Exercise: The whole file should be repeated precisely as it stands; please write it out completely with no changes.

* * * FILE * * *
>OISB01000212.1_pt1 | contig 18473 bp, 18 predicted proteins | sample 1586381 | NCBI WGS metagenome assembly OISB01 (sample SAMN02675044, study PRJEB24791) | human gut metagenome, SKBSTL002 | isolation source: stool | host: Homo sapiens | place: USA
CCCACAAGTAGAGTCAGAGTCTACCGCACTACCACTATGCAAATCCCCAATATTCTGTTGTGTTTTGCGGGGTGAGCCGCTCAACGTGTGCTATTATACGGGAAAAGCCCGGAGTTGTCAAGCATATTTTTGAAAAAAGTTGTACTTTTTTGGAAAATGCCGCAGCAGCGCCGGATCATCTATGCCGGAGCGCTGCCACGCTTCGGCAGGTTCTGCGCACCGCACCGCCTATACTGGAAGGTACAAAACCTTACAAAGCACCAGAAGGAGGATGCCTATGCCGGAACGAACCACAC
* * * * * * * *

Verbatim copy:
>OISB01000212.1_pt1 | contig 18473 bp, 18 predicted proteins | sample 1586381 | NCBI WGS metagenome assembly OISB01 (sample SAMN02675044, study PRJEB24791) | human gut metagenome, SKBSTL002 | isolation source: stool | host: Homo sapiens | place: USA
CCCACAAGTAGAGTCAGAGTCTACCGCACTACCACTATGCAAATCCCCAATATTCTGTTGTGTTTTGCGGGGTGAGCCGCTCAACGTGTGCTATTATACGGGAAAAGCCCGGAGTTGTCAAGCATATTTTTGAAAAAAGTTGTACTTTTTTGGAAAATGCCGCAGCAGCGCCGGATCATCTATGCCGGAGCGCTGCCACGCTTCGGCAGGTTCTGCGCACCGCACCGCCTATACTGGAAGGTACAAAACCTTACAAAGCACCAGAAGGAGGATGCCTATGCCGGAACGAACCACAC